The new year is almost here. Are you ready? A brand-new year, always ripe with resolutions, is the perfect time to reassess your financial attitude, improve, and vow to do more.
Have you taken any steps to prepare for the financial realities of the coming year?
Here are some tips to get you started off on the right foot, financially, in the new year!
Refresh your budget
A realistic budget will help you set your financial goals and remind you to stick to them. These last few days in December, as the year draws to a close, is the perfect time to assess last year’s budget or to create a new one if you don’t yet have one in place.
Reviewing where you spent last year’s money will help you make better choices. If you did not save money for retirement, for example, this is a great time to prioritize your retirement in the new year.
Even with a solid strategy in place, there will always be surprises along the way. Losing a job, a leaking roof or an illness can throw off your entire plan. Don’t forget to build an emergency fund into your budget.
Plan to meet your financial goals
Next, consider how you will accomplish your goals next year. You’ll have short-term goals, such as purchasing a new car or home, as well as long-term goals, such as saving for retirement. Each set of goals requires a different kind of planning and saving.
A great way to track progress is to set up a separate savings account for each goal. That way you can see just how much progress you have made throughout the year.
Experts suggest working backwards to determine how much you need to save for a specific goal. Be sure to establish a reasonable time-frame and the amount you’ll need to save each month to reach that goal. If you are too ambitious and don’t plan accordingly, you may just have to move your goal over by six months or more.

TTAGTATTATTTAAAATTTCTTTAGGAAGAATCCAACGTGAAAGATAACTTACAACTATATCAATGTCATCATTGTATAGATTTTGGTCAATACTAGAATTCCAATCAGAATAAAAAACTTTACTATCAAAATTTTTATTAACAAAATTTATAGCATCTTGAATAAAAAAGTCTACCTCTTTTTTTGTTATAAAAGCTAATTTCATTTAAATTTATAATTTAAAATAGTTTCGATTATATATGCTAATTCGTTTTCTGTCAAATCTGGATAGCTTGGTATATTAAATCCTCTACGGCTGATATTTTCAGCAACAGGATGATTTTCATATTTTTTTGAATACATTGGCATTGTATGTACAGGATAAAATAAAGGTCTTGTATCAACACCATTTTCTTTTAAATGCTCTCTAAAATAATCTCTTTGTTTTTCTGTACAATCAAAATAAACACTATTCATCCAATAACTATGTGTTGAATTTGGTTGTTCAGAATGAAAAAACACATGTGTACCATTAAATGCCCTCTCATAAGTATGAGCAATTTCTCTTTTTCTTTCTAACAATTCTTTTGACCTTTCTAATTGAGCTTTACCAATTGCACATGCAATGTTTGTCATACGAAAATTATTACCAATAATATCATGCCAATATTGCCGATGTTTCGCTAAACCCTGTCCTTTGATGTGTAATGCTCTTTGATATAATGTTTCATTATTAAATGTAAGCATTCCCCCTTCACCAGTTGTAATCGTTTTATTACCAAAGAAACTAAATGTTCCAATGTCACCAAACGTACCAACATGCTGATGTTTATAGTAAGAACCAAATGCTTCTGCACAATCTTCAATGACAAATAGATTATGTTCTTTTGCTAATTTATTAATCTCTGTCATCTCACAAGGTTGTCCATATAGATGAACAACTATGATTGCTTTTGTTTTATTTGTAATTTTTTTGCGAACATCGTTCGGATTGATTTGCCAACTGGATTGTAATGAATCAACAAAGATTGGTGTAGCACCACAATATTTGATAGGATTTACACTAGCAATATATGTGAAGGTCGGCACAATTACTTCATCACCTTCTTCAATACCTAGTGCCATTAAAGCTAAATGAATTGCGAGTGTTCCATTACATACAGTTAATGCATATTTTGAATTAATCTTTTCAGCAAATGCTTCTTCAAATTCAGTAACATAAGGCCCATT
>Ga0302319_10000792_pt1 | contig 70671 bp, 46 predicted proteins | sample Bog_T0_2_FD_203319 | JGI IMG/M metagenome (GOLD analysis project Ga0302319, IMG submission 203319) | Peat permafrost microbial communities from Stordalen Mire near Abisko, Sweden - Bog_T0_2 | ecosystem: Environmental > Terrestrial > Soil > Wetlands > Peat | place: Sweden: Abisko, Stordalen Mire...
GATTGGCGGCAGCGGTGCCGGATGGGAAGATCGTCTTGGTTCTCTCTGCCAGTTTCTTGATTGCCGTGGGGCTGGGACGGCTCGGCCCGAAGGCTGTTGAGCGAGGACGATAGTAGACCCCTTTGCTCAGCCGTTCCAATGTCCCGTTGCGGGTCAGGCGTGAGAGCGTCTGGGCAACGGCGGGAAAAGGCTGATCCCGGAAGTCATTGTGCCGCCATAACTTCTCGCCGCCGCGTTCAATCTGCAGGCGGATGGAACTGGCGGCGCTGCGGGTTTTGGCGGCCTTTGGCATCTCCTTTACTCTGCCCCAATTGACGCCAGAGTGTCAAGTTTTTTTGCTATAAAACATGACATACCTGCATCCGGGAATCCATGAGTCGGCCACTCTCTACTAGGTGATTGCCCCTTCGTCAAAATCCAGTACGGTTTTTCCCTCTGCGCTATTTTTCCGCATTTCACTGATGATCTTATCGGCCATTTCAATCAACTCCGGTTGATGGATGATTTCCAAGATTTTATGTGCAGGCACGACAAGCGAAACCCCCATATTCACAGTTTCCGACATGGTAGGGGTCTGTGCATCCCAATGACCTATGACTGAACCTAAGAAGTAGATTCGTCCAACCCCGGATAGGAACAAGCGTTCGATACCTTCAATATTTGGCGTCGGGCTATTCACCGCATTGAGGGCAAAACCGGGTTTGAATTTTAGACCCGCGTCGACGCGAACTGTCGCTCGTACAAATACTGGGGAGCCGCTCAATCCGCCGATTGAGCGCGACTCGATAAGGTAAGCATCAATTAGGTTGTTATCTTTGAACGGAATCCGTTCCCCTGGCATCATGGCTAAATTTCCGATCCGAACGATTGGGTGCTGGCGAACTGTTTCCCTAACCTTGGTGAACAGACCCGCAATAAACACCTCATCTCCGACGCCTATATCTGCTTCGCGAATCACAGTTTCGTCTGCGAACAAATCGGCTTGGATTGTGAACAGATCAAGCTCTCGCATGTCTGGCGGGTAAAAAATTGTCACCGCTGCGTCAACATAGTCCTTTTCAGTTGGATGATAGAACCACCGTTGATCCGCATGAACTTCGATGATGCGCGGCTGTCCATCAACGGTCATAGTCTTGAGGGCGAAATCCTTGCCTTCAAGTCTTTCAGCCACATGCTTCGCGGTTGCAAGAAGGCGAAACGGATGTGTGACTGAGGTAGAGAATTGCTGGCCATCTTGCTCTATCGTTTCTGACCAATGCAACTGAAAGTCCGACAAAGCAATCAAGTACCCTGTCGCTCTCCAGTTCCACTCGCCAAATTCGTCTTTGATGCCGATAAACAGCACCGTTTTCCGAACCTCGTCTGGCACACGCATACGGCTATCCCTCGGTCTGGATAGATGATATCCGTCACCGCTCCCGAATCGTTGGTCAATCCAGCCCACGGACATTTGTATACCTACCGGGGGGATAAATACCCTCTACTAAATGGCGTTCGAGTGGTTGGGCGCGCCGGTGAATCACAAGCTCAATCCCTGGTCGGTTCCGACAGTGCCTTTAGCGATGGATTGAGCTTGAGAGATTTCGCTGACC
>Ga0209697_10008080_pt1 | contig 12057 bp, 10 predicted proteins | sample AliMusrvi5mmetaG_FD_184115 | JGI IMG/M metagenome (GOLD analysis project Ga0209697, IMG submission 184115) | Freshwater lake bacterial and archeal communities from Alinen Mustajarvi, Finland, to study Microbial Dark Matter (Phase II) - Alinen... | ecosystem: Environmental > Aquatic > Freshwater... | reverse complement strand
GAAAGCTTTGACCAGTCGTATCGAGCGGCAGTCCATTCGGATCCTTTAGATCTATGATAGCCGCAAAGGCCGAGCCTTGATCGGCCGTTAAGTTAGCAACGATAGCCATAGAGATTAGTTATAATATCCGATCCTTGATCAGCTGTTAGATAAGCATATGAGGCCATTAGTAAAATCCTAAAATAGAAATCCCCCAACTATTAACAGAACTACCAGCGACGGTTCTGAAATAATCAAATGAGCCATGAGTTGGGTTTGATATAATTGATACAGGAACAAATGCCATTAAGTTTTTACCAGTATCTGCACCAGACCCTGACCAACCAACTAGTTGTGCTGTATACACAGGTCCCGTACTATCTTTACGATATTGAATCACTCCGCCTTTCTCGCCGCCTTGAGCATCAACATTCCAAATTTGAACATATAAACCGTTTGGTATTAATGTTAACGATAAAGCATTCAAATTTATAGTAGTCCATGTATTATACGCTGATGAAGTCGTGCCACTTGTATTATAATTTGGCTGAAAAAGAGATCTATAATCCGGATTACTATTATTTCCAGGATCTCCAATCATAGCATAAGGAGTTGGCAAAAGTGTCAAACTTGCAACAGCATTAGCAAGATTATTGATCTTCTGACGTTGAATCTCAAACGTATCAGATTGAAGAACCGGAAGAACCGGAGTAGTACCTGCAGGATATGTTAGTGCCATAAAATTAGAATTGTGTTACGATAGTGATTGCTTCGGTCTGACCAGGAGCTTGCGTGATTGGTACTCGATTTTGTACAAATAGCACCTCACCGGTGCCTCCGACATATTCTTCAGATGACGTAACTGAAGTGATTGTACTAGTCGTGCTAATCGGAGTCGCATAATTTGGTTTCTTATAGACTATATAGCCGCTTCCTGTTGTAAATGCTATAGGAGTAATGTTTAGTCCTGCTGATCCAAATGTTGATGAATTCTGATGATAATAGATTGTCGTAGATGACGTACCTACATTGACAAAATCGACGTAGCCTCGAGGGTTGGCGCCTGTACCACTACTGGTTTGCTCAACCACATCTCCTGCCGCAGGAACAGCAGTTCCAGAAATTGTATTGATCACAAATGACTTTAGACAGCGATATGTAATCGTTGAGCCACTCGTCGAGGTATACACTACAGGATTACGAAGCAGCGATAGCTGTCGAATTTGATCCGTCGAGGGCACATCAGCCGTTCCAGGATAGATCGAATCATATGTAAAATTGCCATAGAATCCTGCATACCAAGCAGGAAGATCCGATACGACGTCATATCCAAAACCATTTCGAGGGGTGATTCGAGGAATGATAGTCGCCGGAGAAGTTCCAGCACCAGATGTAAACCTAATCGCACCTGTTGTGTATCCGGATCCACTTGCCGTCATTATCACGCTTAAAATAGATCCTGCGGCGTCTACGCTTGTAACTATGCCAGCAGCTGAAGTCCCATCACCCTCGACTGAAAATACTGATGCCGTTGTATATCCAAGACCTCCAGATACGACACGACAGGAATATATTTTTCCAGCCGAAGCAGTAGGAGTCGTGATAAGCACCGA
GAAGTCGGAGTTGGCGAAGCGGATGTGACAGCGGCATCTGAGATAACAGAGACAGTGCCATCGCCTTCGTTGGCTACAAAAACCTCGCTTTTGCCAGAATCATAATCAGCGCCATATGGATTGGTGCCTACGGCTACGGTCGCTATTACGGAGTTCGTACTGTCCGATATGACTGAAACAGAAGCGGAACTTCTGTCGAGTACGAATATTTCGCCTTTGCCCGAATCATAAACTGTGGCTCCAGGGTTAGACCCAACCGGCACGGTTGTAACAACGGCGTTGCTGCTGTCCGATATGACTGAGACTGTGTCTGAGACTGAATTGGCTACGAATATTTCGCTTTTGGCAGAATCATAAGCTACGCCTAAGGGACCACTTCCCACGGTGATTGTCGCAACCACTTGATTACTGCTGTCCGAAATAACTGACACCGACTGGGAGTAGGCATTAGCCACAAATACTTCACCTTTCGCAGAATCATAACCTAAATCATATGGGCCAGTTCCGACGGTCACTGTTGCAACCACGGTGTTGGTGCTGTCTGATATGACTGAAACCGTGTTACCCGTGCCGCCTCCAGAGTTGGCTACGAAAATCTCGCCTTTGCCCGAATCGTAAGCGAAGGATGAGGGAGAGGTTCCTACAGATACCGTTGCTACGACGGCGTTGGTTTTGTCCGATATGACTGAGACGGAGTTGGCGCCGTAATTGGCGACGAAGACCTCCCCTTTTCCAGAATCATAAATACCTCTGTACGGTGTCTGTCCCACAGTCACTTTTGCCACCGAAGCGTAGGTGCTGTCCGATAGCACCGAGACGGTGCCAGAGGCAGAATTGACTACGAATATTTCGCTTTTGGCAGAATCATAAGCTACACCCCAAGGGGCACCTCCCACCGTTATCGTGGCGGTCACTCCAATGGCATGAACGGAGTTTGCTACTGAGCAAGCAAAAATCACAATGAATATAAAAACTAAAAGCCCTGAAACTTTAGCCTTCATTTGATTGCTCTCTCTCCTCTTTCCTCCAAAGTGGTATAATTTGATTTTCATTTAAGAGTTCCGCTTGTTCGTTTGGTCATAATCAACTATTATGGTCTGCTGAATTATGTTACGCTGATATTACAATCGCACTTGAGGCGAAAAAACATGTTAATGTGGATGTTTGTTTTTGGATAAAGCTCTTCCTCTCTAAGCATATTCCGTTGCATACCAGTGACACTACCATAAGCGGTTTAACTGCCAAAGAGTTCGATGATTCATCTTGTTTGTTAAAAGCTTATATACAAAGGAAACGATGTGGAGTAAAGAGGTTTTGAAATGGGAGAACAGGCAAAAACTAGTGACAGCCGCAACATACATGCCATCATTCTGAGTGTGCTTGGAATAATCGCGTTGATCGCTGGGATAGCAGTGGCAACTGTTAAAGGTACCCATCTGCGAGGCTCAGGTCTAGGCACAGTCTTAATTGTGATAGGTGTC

A common resolution for the new year is “to be more mindful”. Use this opportunity to put mindfulness into practice with your finances. Start by identifying the difference between your needs and wants. Needs are necessary for your survival, and include items like food and shelter. Wants are things that are not necessary but you would like, such as a luxury car or European vacation.
As you spend throughout the year, first tend to your needs. Then, based on what’s left to work with, consider your wants. This might sound obvious, but for many of us, the line between wants and needs is often blurred.
Maximize retirement contributions
Retirement plan contributions can be a valuable source of savings, especially if you have the option of employer-matched funds. If you do, be sure to take advantage of them!
Check with your HR contact and your accountant to make sure you are contributing the optimal amount to your 401(k) and IRA.
Check your flexible savings account (FSA)
If you have unspent money in your FSA or HSA, now is the time to use it. These pre-tax dollars often have to be spent before the end of the year. Do you need a new pair of eyeglasses? Are your teeth in desperate need of a cleaning or repair? This might be a good time to spend that money on self-care and other needs you’ve been pushing off. You don’t want to lose this money, so be sure to use it if you can.
Put the brakes on holiday spending
Avoid going overboard on your holiday spending. Think before you pull out your credit card and stick to a gift list when you go shopping to avoid impulse purchases. Going over budget now can mean spending the first few months of the new year playing catch-up with your credit card bills. Spend less and start the year off with a clean slate!